Europe Could Kick Majority of Teens Off Social Media, and That Would B

This is just one of many headlines that struck a chord when agreement was reached on the General Data Protection Regulation (GDPR). The headline refers to a provision inserted in the GDPR, which, in one swift move on 15 December 2015, turned the clock back to the days when decisions about children were firmly placed in the hands of adults. The headline also reminded me of the case of Re Agar-Ellis ((1883) 24 Ch D 317). During the Victorian age, children were expected to follow the wishes and commands of their parent. Non-compliance was met with severe sanctions such as financial restrictions, banishment and even being cut-off inheritance. The power of the parent only ceased when a child attained the age of majority. History is being repeated. Article 8 of the GDPR states that where information society services, such as those provided by social networking sites and mobile apps providers rely on consent of the child when processing her personal data, prior authorisation would be needed of persons with responsibility for the child. Of course, as many have pointed out, there are some qualifications. Where Article 6 (1)(a) applies, in relation to the offering of information society services directly to a child:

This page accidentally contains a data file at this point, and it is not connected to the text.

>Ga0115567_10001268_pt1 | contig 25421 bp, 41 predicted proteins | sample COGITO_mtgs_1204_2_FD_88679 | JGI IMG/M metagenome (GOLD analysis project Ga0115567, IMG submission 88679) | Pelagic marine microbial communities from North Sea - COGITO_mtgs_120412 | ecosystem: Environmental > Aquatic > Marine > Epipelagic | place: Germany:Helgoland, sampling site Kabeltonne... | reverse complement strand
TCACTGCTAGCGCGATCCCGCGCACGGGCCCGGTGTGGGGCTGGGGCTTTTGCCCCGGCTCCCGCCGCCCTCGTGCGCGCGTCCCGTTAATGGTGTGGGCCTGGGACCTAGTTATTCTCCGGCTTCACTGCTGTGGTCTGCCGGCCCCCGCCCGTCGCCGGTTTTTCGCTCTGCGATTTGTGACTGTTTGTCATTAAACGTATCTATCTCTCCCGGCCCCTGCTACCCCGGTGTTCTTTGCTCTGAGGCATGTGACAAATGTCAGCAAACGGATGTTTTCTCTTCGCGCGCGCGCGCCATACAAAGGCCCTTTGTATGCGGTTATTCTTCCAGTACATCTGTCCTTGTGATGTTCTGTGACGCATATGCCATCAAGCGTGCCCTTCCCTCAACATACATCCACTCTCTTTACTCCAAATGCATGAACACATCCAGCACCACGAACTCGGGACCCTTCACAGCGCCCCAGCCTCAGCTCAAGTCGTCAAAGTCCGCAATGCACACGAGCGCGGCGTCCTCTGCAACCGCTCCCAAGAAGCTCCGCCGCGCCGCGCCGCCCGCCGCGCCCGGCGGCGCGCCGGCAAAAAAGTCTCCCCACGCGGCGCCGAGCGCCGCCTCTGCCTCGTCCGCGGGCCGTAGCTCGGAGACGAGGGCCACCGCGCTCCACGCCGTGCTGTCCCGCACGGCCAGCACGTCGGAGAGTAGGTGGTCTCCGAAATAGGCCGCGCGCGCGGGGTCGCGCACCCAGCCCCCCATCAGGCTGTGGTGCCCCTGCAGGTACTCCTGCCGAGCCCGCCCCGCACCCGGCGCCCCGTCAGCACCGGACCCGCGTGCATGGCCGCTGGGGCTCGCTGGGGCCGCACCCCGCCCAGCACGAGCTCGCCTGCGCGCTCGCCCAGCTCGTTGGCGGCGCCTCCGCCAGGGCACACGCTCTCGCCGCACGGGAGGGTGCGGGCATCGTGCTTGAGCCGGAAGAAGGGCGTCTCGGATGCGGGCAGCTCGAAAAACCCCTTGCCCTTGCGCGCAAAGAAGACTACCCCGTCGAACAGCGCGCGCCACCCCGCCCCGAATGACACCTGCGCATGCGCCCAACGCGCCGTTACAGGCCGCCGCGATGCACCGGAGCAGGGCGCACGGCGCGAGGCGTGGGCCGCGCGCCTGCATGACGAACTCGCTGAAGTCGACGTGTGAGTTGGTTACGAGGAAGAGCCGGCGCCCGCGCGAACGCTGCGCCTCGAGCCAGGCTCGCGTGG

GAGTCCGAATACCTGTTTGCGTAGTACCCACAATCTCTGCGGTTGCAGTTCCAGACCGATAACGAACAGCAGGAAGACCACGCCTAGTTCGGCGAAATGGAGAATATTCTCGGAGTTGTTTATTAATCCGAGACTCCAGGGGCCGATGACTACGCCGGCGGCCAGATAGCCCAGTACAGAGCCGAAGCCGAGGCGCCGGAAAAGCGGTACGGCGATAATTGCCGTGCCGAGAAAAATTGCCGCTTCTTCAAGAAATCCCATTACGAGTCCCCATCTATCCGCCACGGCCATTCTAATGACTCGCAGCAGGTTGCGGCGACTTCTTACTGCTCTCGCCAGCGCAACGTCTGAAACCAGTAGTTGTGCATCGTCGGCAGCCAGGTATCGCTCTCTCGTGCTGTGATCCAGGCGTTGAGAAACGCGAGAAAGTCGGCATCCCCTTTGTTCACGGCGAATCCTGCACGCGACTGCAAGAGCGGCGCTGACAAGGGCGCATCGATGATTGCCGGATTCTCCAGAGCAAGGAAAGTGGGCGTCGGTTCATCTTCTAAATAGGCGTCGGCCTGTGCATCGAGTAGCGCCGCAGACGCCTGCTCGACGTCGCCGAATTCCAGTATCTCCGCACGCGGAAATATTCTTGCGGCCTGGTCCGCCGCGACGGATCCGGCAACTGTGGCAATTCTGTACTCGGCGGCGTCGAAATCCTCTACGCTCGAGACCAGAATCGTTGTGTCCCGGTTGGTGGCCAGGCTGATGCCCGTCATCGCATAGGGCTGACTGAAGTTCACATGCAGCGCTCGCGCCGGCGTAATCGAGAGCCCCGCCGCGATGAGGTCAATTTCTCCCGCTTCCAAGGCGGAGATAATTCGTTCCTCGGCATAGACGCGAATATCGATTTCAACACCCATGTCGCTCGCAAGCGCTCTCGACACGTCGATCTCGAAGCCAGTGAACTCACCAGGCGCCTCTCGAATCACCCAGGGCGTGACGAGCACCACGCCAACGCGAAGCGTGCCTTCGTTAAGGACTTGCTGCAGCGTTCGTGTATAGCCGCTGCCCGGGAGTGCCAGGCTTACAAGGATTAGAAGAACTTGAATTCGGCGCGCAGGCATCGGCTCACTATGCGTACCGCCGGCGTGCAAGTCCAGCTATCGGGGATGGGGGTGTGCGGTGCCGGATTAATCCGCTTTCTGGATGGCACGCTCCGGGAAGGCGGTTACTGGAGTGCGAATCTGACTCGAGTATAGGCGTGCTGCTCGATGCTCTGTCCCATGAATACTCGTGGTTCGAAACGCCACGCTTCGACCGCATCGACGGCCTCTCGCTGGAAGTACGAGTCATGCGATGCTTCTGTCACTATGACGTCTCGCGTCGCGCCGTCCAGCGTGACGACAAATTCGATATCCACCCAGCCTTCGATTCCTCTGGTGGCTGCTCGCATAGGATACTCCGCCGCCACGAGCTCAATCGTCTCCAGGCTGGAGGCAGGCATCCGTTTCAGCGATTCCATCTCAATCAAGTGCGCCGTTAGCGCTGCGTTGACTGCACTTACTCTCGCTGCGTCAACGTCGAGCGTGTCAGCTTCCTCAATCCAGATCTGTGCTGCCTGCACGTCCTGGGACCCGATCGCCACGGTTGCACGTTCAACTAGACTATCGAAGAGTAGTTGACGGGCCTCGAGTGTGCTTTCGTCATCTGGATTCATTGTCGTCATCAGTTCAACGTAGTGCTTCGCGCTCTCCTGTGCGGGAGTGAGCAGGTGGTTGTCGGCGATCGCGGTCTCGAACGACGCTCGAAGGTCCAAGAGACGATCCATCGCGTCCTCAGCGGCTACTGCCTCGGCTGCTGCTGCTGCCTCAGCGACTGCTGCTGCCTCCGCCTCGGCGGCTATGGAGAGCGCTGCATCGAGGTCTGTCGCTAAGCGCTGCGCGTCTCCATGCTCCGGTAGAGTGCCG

the processing of personal data of a child below the age of 16 years, or if provided for by Member State law a lower age which shall not be below 13 years, shall only be lawful if and to the extent that such consent is given or authorised by the holder of parental responsibility over the child.

Information services providers will now be required to make

reasonable efforts to verify in such cases that consent is given or authorised by the holder of parental responsibility over the child, taking into consideration available technology.